Workshop
Watch Where You Park Your Stuff at HeatSync Labs

At HeatSync Labs in Mesa, AZ, I noticed an innovative approach for dealing with the stuff that members leave unattended in a makerspace. If members leave a project out on a table, they can be cited with a parking ticket by one of the board members.

If members want to avoid a ticket, they can get a parking pass that details how long they expect to leave stuff out in the space.

Each member of HeatSync Labs has access to a storage box to use to put things away. But as anyone who’s ever had a roommate knows, some people are just not good at picking up after themselves. A makerspace can begin to look pretty cluttered if everyone leaves projects out in a shared workspace.

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DALE DOUGHERTY is the leading advocate of the Maker Movement. He founded Make: Magazine 2005, which first used the term “makers” to describe people who enjoyed “hands-on” work and play. He started Maker Faire in the San Francisco Bay Area in 2006, and this event has spread to nearly 200 locations in 40 countries, with over 1.5M attendees annually. He is President of Make:Community, which produces Make: and Maker Faire.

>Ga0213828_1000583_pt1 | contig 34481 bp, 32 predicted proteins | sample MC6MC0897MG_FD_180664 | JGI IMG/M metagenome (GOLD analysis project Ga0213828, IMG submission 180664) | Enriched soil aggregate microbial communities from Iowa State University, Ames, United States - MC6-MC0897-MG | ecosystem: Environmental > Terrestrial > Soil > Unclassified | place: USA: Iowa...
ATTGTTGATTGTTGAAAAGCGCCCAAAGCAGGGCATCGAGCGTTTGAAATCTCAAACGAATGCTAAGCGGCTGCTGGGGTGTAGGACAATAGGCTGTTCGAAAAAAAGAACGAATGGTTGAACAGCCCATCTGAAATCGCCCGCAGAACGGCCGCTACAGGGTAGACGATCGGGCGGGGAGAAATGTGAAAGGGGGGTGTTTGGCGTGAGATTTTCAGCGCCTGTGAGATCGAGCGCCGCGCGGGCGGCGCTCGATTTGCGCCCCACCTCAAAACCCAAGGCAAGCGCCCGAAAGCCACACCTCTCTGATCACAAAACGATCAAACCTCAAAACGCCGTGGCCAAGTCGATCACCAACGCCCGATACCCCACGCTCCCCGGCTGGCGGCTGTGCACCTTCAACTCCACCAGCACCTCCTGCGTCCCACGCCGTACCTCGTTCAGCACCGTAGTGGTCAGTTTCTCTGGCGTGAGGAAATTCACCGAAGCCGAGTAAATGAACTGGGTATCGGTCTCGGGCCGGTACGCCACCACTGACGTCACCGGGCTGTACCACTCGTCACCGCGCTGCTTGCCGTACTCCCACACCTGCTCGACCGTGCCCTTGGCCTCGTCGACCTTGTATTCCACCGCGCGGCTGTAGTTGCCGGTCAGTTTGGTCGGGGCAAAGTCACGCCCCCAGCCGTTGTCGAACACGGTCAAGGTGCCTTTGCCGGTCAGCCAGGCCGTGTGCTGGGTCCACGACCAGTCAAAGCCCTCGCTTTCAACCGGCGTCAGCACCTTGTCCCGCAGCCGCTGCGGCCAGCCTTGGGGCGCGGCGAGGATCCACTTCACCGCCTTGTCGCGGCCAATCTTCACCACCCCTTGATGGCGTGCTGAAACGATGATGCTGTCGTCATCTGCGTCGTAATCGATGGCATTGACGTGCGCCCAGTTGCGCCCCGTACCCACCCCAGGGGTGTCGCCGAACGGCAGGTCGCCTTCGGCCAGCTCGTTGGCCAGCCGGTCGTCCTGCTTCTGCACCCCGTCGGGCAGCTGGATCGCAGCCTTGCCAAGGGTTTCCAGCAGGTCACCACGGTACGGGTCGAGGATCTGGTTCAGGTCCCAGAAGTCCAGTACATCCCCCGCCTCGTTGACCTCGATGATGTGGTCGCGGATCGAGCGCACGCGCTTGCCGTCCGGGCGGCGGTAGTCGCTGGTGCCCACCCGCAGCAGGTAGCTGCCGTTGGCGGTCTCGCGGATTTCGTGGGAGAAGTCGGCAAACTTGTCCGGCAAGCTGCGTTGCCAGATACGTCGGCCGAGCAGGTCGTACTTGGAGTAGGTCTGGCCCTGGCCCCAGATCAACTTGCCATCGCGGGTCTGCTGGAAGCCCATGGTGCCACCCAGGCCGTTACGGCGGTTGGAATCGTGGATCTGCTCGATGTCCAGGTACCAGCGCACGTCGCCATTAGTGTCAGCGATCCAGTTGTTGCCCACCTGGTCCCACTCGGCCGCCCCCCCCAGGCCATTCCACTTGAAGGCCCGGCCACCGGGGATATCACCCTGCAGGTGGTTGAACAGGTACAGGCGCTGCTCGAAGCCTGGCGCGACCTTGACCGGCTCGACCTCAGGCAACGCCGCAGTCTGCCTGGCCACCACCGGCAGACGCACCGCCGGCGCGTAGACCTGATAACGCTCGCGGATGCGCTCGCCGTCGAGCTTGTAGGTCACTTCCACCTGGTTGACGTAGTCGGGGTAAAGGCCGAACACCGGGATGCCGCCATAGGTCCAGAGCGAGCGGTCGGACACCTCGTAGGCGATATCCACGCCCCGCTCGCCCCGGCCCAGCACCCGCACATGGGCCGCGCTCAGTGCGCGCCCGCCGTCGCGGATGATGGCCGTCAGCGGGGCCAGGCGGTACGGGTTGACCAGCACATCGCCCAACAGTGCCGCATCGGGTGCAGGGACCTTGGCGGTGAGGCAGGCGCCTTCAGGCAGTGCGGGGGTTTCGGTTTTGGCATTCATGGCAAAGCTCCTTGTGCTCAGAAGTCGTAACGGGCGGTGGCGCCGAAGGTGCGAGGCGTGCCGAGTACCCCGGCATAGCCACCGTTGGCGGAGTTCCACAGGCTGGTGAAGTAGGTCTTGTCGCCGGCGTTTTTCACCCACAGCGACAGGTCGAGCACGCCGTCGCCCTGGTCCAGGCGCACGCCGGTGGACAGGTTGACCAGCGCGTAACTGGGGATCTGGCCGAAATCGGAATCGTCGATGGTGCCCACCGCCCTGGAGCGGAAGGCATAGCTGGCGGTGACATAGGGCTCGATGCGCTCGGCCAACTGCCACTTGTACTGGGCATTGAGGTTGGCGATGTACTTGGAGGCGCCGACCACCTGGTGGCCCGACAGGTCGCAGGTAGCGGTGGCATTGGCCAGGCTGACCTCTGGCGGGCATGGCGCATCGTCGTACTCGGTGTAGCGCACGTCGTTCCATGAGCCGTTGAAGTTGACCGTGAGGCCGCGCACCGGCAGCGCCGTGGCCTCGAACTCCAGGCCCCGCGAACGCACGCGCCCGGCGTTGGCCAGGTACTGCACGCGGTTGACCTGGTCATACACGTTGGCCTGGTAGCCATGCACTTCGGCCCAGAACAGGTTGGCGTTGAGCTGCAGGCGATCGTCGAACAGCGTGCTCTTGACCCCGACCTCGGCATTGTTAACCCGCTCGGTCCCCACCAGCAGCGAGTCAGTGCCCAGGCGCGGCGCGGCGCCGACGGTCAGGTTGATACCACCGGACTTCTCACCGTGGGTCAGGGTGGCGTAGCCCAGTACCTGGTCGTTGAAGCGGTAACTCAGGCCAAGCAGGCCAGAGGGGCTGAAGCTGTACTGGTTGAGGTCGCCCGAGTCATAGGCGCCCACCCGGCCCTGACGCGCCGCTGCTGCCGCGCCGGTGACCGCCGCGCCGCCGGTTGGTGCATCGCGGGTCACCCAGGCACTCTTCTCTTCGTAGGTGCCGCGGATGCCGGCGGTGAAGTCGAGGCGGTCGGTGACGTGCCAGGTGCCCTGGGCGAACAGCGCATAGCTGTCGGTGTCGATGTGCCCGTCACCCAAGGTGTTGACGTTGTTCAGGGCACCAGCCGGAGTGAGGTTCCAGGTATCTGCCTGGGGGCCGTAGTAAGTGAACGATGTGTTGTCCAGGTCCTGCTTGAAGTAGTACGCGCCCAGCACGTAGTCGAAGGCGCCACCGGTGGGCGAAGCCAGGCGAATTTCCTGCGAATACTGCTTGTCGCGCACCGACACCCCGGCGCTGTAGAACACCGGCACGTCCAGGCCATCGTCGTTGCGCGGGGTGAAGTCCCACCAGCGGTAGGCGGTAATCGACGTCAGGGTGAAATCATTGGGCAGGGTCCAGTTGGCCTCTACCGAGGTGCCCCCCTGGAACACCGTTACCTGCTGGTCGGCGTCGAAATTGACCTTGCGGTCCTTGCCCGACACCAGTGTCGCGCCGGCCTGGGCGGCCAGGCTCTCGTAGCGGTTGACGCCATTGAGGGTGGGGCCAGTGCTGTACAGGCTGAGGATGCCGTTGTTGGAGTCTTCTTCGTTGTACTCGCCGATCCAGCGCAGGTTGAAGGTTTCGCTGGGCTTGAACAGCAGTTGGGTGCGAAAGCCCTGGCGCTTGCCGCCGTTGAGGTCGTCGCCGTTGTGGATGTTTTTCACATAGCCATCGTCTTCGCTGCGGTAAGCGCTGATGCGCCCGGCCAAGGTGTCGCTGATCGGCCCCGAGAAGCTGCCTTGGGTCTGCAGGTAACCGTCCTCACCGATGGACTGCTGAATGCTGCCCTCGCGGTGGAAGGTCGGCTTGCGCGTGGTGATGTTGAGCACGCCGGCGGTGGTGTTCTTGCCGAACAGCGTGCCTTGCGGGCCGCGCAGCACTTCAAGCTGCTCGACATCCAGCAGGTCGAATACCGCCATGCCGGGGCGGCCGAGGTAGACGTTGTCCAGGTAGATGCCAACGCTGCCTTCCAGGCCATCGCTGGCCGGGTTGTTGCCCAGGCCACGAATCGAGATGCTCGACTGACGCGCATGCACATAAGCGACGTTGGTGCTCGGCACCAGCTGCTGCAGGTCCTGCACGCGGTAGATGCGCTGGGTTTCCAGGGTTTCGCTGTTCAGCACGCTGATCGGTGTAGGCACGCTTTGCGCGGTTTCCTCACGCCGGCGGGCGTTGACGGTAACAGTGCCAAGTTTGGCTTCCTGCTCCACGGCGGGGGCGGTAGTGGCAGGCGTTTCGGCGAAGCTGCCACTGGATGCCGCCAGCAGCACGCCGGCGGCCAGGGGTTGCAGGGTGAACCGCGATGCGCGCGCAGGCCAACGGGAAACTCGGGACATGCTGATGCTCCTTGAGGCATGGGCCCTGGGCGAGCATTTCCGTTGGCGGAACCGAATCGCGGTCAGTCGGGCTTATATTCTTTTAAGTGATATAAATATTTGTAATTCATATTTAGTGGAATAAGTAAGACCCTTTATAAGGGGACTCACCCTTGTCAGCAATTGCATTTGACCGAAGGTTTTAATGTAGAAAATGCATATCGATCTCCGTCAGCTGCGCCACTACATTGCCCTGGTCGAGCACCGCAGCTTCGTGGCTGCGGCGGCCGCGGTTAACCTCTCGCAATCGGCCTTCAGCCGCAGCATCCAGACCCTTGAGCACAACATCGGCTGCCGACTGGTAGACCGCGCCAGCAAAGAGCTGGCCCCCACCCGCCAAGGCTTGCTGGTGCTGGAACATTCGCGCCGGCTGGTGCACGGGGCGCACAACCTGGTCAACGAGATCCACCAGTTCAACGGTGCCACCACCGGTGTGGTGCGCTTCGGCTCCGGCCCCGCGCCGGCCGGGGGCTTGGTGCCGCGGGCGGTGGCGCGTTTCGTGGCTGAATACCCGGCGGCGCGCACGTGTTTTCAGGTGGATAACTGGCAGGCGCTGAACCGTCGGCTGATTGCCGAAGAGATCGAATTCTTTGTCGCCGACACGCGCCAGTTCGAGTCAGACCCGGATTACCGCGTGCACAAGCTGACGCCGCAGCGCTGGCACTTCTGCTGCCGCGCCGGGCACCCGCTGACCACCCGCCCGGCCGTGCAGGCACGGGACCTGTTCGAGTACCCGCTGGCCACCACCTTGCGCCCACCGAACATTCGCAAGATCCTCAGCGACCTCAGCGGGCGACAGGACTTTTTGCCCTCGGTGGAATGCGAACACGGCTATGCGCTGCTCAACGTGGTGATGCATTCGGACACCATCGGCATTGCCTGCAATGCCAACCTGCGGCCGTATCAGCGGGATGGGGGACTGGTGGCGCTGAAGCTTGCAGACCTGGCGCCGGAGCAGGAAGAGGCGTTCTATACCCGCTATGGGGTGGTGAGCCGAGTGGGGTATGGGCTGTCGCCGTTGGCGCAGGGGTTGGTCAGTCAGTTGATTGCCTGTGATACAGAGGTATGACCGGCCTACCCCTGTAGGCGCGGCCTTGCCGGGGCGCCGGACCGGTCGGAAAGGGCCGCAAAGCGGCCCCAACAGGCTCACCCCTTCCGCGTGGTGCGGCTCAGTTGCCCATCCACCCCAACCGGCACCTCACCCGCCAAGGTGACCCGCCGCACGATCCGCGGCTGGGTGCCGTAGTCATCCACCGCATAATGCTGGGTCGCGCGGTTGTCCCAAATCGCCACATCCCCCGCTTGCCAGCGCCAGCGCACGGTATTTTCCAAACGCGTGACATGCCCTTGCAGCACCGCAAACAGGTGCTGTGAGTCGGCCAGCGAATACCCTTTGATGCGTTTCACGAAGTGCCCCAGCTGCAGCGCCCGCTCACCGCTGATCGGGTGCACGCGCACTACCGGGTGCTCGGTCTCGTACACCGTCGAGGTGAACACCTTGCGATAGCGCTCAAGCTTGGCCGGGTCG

In 2011 Dougherty was honored at the White House as a “Champion of Change” through an initiative that honors Americans who are “doing extraordinary things in their communities to out-innovate, out-educate and out-build the rest of the world.” At the 2014 White House Maker Faire he was introduced by President Obama as an American innovator making significant contributions to the fields of education and business. He believes that the Maker Movement has the potential to transform the educational experience of students and introduce them to the practice of innovation through play and tinkering.

Dougherty is the author of “Free to Make: How the Maker Movement Is Changing our Jobs, Schools and Minds” with Adriane Conrad. He is co-author of "Maker City: A Practical Guide for Reinventing American Cities" with Peter Hirshberg and Marcia Kadanoff.

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